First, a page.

Misology as a Methodology
75 I. Simplest Category: What is the most basic concept in a given case study? II. Lay-hypothesis: What do people (e.g., an individual, a socio-economic class, an ethnoreligious group, etc.) think about this concept? III. Reification: Is there anything wrong with their lay-hypothesis (or lay-knowledge)? What is missing? IV. Emergence: How could this shortcoming be explained in terms of the existing institutions from which reified understandings emerge? How does a context create an ontological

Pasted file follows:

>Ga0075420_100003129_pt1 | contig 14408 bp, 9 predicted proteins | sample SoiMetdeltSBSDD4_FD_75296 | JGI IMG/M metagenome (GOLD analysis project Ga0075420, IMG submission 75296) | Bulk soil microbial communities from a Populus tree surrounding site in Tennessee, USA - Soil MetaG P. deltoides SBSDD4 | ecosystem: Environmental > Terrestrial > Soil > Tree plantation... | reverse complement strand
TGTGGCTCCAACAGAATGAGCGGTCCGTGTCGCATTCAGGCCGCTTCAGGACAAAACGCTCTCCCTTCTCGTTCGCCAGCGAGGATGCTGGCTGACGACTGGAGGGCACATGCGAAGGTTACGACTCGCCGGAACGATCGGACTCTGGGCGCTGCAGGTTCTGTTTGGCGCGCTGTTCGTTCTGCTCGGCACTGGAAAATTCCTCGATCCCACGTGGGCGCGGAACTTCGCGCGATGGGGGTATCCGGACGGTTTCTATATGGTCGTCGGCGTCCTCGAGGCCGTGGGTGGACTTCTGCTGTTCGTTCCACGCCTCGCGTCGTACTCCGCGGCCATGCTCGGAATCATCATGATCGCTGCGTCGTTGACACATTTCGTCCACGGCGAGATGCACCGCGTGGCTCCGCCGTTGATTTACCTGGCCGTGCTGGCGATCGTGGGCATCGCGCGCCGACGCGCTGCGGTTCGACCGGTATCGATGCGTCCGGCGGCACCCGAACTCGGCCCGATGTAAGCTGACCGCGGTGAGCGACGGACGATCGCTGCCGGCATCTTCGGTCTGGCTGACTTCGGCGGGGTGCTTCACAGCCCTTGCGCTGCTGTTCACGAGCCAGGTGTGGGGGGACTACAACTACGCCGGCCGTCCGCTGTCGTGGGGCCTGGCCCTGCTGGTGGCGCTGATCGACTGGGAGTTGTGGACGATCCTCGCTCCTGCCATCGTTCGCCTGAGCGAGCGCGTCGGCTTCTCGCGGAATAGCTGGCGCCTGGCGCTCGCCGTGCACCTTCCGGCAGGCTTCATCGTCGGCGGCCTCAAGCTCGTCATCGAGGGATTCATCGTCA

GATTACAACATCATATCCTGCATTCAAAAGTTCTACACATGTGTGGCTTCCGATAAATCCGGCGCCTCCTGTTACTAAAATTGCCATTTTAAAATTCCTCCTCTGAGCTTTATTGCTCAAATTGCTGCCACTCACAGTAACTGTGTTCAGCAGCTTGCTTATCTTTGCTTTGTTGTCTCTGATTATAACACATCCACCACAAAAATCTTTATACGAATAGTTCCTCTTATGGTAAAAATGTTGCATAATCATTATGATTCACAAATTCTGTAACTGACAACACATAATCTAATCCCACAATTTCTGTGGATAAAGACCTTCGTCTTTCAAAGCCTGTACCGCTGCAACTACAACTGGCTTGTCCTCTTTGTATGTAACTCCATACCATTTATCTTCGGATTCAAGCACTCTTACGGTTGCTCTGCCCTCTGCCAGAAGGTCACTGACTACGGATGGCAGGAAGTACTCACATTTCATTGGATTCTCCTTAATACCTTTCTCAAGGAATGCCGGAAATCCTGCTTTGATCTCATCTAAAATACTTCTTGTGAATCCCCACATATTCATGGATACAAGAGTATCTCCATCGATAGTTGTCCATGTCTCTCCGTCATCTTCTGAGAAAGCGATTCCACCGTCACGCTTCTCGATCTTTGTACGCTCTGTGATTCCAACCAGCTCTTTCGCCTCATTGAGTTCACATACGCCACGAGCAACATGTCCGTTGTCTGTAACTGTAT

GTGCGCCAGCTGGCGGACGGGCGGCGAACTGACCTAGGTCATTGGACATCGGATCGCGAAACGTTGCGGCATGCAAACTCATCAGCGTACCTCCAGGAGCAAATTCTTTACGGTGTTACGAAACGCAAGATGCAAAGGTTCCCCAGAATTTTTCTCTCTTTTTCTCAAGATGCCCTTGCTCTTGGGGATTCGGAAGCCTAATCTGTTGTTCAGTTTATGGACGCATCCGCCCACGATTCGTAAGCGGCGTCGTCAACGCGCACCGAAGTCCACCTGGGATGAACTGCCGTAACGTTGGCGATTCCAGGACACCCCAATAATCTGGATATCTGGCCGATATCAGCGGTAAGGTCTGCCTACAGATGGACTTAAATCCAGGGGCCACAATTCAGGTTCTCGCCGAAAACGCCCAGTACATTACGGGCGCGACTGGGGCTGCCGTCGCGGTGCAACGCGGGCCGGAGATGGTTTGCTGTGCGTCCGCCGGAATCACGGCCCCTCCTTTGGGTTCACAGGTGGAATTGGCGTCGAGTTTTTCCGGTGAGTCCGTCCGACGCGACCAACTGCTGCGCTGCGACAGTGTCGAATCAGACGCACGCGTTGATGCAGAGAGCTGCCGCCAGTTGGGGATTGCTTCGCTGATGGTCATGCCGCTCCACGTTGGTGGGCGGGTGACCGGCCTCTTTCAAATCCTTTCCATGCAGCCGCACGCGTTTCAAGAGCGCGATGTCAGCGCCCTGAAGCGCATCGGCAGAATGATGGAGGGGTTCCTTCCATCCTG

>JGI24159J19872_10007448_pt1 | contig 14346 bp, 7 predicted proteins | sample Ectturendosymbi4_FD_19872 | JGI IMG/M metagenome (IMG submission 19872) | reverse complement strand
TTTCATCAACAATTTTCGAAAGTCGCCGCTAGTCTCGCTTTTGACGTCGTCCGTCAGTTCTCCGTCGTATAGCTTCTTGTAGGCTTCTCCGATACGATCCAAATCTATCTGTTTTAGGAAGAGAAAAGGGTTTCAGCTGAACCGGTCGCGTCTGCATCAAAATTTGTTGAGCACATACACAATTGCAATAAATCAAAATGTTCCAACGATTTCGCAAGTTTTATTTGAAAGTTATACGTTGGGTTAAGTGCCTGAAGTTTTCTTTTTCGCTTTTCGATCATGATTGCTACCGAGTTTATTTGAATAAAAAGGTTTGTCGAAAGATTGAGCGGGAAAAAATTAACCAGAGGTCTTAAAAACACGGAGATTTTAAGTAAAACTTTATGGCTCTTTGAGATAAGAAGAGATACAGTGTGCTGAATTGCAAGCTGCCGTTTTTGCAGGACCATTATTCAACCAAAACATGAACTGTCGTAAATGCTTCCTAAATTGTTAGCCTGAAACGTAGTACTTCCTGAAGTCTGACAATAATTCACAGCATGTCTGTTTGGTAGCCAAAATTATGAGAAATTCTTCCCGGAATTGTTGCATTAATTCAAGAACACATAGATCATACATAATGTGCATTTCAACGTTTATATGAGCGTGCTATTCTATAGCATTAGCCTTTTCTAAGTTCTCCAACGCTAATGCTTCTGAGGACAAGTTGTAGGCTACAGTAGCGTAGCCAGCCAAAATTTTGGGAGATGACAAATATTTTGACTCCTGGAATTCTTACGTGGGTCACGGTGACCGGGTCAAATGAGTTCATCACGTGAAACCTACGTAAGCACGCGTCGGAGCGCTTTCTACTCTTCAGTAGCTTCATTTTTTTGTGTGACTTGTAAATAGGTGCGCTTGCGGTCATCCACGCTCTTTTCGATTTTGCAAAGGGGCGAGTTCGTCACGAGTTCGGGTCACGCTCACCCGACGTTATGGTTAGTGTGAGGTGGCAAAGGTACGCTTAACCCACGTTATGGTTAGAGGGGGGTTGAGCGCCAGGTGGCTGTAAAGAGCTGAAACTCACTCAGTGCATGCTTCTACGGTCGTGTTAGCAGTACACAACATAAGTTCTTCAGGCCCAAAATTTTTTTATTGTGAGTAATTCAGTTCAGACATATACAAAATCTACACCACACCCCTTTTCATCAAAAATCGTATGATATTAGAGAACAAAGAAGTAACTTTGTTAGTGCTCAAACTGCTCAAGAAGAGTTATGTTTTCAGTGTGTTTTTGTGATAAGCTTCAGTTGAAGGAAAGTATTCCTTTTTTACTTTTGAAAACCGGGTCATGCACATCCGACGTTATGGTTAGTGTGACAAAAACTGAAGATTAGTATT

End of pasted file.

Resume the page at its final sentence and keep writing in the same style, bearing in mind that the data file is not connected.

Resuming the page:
... il (i.e., habitual mechanism that becomes the second nature) that causes reified lay-knowledge? And, what is this ontological veil? The third step-reification-is the key in misology. There is always a context (world) under which a text (mind) is written. There is always a condition from which a thought emerges. Misology argues that contexts create ontological veils in the mind of people, which accordingly make people reify much more complex realities to lay-knowledge. Ontological veils are caused by social institutions and cause cognitive slips. They are similar to habitual mechanisms, which gradually become the second nature, that constrain, intervene, mediate, curtail, distract, and block the process of understanding. The veils are indoctrination, habituation, naiveté, tacit assumptions, and indeed anything that is already projected in the mind of individuals that distracts agencies from fully apprehending complexities behind social phenomena and concepts. The ultimate task of a researcher is not merely to know what was said about a concept (text), or under what conditions (context) it was said but also to recognize the ontological veil (linkage) that connects the two. This article explains why taking this procedure (i.e. moving from simplest category to layhypothesis, reification, and finally emergence) is sound, and how the procedure should be gone through. It explicates the methodological assumptions, and steps that shall be taken a research. These steps need to be fully explained at first because there are fundamental differences between misology and the prevailing methodology in political science (i.e., positivism) 34 , as briefly mentioned in the Table 2 .